Can I Sell My Share of Inherited Property?

share of inherited property

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When a loved one passes away, they may leave behind assets, including property. If this property is bequeathed to multiple beneficiaries, each beneficiary receives a share or percentage of the property. This often raises the question: Can I sell my share of inherited property? This article aims to provide clarity on the topic and guide beneficiaries through their rights and the possible steps they can take.

Understanding Your Rights as a Co-Owner

Co-ownership and Its Implications

When multiple beneficiaries inherit a property, they become co-owners. As a co-owner, you hold rights to your portion of the property. This doesn’t mean you can claim a specific room or section, but you do have a say in major decisions regarding the property, including whether to sell or not.

The Right to Dispose of Your Share

Yes, you have the right to sell your share of inherited property. However, this can be complex. The ideal scenario is when all co-owners agree on a decision. If one beneficiary wants to sell their share but the others don’t, it might lead to disputes. In some cases, a co-owner can push for a partition action in court, which can force the sale of the property.

Steps to Selling Your Inherited Property Share

Open Communication with Co-owners

Before making any moves, it’s essential to communicate your intentions to the other co-owners. Keeping everyone informed can prevent misunderstandings and disputes. Discuss your reasons for wanting to sell, and see if there’s a mutual agreement or if the other owners might consider buying out your share.

Get a Property Appraisal

Knowing the value of the property will help in determining the worth of your share. Hiring a professional appraiser will ensure that you get an accurate market value. Once you have this information, you can negotiate better with potential buyers or other co-owners.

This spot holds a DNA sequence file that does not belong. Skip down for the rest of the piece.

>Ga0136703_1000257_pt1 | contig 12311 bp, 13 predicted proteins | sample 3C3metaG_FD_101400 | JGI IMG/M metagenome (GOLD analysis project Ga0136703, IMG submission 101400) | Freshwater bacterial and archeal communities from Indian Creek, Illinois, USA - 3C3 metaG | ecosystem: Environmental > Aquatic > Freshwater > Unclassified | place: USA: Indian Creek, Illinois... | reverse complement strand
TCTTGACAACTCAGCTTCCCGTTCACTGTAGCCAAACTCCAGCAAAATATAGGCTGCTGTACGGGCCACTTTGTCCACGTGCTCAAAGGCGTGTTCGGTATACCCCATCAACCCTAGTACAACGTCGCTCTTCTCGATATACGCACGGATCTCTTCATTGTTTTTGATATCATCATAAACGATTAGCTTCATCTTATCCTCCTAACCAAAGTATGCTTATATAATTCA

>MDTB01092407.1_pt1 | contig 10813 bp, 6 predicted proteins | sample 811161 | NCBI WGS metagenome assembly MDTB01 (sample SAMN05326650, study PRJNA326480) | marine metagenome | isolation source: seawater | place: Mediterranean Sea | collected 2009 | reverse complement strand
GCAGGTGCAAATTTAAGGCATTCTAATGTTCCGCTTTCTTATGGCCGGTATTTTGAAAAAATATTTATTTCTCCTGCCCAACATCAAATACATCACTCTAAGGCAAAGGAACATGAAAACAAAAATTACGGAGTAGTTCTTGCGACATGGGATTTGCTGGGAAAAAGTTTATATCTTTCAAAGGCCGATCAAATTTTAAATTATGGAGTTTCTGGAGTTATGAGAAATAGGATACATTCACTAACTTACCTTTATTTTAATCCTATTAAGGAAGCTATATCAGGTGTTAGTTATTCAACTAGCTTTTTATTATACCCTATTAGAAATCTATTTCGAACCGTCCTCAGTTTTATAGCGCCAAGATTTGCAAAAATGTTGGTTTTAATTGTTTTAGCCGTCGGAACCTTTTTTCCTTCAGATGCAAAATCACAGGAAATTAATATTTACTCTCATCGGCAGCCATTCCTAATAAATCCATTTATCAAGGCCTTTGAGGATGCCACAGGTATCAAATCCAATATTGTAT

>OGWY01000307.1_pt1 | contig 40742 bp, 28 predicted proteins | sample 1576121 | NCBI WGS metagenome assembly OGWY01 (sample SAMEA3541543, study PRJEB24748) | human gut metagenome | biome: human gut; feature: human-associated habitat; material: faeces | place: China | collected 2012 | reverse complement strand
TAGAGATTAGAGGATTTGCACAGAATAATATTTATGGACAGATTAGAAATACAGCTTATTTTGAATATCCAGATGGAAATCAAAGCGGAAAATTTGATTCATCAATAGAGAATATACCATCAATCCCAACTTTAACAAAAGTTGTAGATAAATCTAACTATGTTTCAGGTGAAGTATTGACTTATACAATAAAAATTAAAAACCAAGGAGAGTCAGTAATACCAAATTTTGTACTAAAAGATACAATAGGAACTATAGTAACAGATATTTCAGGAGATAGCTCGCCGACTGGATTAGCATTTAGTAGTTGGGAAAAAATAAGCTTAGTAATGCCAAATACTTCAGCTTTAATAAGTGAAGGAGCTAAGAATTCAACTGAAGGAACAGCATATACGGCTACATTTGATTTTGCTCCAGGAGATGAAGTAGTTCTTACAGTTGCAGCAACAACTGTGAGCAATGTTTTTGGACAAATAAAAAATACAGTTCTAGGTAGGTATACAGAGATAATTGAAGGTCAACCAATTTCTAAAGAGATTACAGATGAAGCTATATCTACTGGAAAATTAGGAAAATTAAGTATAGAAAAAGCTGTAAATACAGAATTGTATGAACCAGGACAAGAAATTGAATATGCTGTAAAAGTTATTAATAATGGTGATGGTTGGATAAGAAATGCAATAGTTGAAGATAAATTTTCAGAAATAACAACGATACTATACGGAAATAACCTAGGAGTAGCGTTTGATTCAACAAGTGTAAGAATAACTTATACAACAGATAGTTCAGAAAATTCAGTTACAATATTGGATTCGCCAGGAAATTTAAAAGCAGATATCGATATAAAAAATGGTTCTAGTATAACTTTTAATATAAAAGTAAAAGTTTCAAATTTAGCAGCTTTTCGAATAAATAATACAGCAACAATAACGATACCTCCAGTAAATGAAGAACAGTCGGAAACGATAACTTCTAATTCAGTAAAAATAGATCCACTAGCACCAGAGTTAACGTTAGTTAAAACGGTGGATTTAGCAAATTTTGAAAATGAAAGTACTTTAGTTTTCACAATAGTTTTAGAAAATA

Consult with a Real Estate Attorney

Selling a share of inherited property isn’t as straightforward as selling property you wholly own. There are legal implications to consider. Consulting with a real estate attorney can help you understand your rights, the process, and how to navigate potential challenges.

Consider Mediation for Disputes

If there’s disagreement among co-owners, instead of immediately jumping to legal actions like a partition lawsuit, consider mediation. A neutral third party can help all parties come to a mutually beneficial agreement.

Alternatives to Selling Your Share

If selling your share becomes complicated, or you change your mind, there are other options to consider:

Renting Out the Property

If all co-owners agree, the property can be rented out. The income generated can then be divided based on ownership percentages.

Buyout by Other Co-owners

Instead of selling your share to an external party, you can negotiate a buyout price with one or more of the co-owners.

Taking a Loan Using Your Share as Collateral

If you need funds but don’t want to sell your share, some financial institutions may allow you to take a loan using your share of the property as collateral.


Inheriting property with others can be a blessing, but it also comes with its set of challenges. The key is to understand your rights and make informed decisions. Whether you decide to sell your share of inherited property or explore other avenues, always ensure transparent communication with all parties involved. If you have any questions or need further guidance, don’t hesitate to contact us. We’re here to help and provide any assistance you might need.


Eric Scheele

Owner & CEO